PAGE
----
GWANGJU, South Korea — Athletes competing in the FINA world championships were dancing at a nightclub early Saturday morning when an interior structure collapsed, reportedly killing two people and injuring more than a dozen others.

Four members of the U.S. national water polo teams were among those injured in the late-night accident. Kaleigh Gilchrist, 27, suffered a serious laceration on her leg and underwent surgery Saturday in a hospital, according to USA Water Polo. The Newport Beach, California, native was a member of the American squad that won gold at the 2016 Rio Olympics and was part of the team that won a third straight world title on Friday, visiting the Gwangju nightclub later that night to celebrate.

Three other American water polo athletes also suffered injuries when a second-floor interior balcony collapsed inside the club: Paige Hauschild, a 19-year-old University of Southern California student, required stitches for lacerations on her right arm; Johnny Hooper, a 22-year-old from Los Angeles, required stitches on his left hand; and 21-year-old Ben Hallock, who was a member of the U.S. team at the 2016 Olympics, suffered minor scraped on his legs.

Two South Koreans reportedly died when the balcony collapsed inside the club around 2:30 a.m., according to the BBC. Neither was an athlete. Media reports have confirmed that water polo athletes from the United States, Australia and New Zealand were among those at the nightclub.

A spokesperson for the committee that’s staging these championships said eight athletes were involved in the accident, seven of whom suffered minor injuries.

A spokesman for USA Water Polo initially declined to comment on any injuries out of “respect to athlete privacy” but confirmed the injuries later Saturday. All of the American water polo athletes “are safe and accounted for,” the organization said in a statement. The U.S. women’s team concluded its tournament Friday, winning the world title over Spain.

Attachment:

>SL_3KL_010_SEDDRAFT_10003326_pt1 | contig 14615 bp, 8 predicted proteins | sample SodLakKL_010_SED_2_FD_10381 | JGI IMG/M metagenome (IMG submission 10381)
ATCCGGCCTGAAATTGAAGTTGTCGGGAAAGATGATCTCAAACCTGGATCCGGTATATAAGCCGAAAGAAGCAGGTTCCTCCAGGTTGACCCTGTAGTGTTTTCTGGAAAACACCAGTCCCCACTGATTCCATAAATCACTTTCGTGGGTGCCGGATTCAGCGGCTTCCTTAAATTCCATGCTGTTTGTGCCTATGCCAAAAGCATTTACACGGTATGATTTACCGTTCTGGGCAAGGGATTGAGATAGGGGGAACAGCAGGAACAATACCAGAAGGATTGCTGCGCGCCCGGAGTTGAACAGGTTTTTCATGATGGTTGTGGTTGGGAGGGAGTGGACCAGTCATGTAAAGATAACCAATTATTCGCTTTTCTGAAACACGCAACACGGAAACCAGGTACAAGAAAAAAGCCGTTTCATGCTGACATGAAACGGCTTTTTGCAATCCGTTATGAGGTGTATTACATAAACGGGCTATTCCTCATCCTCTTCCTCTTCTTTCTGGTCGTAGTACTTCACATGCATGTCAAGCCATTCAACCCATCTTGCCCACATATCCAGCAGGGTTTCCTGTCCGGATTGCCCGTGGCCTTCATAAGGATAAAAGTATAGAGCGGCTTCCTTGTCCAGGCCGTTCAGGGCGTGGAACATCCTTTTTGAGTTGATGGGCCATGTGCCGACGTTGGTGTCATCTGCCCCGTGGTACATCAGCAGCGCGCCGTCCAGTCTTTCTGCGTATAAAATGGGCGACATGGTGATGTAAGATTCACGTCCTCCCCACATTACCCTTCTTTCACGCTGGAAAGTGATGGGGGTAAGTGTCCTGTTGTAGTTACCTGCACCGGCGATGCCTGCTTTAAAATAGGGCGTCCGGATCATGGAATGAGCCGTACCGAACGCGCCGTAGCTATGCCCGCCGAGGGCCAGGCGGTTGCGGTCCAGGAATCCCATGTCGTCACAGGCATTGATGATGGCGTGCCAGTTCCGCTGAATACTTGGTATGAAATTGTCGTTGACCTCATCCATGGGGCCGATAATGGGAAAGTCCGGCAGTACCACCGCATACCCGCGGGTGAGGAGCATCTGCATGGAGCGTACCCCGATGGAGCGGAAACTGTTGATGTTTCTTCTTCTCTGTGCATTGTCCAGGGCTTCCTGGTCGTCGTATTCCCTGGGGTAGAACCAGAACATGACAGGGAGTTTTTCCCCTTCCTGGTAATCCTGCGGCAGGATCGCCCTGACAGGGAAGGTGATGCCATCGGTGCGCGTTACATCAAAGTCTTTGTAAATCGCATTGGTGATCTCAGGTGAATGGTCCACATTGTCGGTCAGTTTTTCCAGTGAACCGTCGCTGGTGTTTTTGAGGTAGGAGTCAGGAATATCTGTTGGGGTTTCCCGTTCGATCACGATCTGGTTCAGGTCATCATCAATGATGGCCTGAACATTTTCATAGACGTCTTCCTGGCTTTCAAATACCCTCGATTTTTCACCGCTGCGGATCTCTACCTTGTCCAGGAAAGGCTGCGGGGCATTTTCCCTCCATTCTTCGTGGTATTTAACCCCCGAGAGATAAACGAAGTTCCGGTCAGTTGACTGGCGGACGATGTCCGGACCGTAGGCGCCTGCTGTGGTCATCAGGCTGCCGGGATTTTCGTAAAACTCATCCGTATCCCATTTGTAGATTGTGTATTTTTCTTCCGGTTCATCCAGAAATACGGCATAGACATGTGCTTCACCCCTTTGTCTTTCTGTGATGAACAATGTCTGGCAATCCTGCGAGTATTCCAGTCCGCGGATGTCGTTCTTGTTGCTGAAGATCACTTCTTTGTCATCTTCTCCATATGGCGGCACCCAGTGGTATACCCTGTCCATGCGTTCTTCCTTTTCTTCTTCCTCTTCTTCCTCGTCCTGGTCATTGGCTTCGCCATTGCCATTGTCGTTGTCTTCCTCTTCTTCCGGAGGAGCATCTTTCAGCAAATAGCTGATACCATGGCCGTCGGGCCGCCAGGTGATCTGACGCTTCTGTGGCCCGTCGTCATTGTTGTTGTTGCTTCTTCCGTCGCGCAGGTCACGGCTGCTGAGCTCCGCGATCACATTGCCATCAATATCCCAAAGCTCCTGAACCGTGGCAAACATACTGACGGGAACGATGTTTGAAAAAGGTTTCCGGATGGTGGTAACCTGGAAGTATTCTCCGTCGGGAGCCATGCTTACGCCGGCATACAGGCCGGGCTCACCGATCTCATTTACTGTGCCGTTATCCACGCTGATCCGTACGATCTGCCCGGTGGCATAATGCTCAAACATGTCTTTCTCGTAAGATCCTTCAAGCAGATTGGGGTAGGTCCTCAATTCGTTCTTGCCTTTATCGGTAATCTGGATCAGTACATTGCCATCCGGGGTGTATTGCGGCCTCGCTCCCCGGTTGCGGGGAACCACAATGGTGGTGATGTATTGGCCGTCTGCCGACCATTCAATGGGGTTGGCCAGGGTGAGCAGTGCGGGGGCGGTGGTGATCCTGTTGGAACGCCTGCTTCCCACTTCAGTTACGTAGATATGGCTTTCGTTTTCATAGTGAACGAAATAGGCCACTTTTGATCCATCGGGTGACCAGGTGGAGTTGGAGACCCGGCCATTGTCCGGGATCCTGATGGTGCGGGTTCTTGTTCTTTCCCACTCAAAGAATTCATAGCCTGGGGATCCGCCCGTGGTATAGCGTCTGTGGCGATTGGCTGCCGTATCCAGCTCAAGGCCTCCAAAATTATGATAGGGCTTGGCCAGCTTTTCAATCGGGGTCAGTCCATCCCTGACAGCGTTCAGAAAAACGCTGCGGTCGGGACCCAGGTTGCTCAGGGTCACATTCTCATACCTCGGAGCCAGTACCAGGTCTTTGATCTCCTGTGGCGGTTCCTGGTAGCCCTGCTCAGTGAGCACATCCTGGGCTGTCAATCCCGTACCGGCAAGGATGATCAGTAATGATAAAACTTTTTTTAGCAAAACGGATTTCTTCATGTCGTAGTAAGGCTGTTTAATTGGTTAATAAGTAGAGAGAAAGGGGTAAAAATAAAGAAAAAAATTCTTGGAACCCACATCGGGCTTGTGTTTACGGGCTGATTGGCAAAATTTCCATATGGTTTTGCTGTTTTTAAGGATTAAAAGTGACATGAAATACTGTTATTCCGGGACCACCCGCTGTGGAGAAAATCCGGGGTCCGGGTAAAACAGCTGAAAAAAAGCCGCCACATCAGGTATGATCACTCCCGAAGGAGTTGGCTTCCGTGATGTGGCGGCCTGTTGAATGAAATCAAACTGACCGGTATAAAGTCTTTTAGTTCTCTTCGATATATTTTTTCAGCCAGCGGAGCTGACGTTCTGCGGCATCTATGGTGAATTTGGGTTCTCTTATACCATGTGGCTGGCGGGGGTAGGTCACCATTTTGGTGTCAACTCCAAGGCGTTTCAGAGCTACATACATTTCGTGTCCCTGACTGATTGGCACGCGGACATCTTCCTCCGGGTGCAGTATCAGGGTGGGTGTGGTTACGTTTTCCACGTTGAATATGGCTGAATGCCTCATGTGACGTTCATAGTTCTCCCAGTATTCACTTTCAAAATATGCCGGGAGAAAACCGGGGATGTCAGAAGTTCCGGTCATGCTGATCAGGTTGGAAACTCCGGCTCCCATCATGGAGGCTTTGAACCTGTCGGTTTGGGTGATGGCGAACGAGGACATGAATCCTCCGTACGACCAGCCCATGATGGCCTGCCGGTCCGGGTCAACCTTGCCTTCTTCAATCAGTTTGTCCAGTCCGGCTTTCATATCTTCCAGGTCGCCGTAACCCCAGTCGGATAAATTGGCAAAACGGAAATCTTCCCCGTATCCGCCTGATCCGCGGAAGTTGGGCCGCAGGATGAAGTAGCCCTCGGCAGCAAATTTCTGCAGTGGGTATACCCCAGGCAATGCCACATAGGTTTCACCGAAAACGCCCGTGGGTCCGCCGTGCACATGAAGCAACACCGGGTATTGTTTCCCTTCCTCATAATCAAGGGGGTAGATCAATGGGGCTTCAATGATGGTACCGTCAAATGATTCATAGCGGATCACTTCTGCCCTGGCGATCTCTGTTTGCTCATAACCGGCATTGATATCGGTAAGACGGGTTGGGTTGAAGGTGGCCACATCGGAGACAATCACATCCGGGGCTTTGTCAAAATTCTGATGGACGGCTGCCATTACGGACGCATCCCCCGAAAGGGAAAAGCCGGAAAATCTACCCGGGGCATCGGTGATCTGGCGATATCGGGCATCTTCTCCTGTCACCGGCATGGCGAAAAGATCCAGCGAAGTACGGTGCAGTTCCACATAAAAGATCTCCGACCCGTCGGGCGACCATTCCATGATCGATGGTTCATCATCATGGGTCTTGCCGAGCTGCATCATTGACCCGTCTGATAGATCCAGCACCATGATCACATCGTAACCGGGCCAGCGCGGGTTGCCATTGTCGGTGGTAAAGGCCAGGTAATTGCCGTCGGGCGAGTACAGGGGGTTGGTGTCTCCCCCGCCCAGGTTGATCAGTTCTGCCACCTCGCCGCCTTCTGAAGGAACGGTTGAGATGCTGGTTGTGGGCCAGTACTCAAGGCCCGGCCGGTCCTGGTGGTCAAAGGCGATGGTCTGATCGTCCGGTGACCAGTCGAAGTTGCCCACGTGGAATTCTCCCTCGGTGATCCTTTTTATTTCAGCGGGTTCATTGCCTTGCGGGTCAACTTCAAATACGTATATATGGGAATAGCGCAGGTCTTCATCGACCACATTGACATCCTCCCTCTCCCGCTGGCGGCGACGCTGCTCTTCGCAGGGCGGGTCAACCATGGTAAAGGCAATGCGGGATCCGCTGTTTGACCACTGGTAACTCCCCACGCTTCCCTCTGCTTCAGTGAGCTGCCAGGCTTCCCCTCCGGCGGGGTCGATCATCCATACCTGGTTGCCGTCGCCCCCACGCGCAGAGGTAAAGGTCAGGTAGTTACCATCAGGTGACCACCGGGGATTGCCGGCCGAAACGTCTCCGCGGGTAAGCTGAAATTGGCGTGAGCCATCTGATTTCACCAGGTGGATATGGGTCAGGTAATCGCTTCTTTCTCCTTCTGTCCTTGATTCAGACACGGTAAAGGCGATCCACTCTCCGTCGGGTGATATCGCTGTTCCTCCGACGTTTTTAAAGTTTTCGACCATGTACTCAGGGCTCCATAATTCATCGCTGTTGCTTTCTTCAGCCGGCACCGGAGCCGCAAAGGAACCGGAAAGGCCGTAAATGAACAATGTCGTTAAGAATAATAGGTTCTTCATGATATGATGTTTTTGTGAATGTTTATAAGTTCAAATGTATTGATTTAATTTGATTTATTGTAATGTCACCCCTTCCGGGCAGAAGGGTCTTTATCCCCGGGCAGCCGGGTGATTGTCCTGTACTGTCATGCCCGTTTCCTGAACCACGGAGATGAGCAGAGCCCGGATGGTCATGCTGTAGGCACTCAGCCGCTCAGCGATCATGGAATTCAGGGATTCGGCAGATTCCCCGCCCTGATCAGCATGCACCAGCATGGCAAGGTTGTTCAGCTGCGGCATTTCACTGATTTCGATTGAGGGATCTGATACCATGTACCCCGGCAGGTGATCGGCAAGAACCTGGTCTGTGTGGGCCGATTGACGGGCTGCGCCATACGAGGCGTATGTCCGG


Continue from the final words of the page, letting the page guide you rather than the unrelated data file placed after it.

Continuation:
“This is an awful tragedy,” Christopher Ramsey, CEO of USA Water Polo, said in a statement. “Players from our men’s and women’s teams were celebrating the women’s world championship victory when the collapse occurred at a public club. Our hearts go out to the victims of the crash and their families.”

A USA Swimming spokeswoman said no American swimmers were present at the club Friday night.

FINA, the international governing body for aquatic sports, said in a statement Saturday, “As some Championships’ participants were present at the moment of the accident, FINA is carefully monitoring the situation and will activate all measures to ensure health care and assistance is provided whenever necessary.”

The nightclub is located near the Athletes’ Village, a recently constructed area that features two dozen high-rise buildings housing 4,000 athletes and officials during this month’s championships, which has brought the world’s best swimmers, divers, water polo athletes and synchronized swimmers to Gwangju. The BBC reported that about 370 people were inside the club when an interior balcony and staircase collapsed.

“We were just dancing, and then the next minute we dropped five to six meters, and everyone started rushing out of the club after that,” New Zealand water polo captain Matt Small told the New Zealand Herald.

“[It was] business as usual, and then it literally collapsed beneath our feet,” he said.

Small said the interior balcony appeared to crash down on other people, pinning and crushing some of the late-night revelers.

“We did what we could, but we couldn’t really do too much,” Small said. “Some of them were pretty dire cases.”


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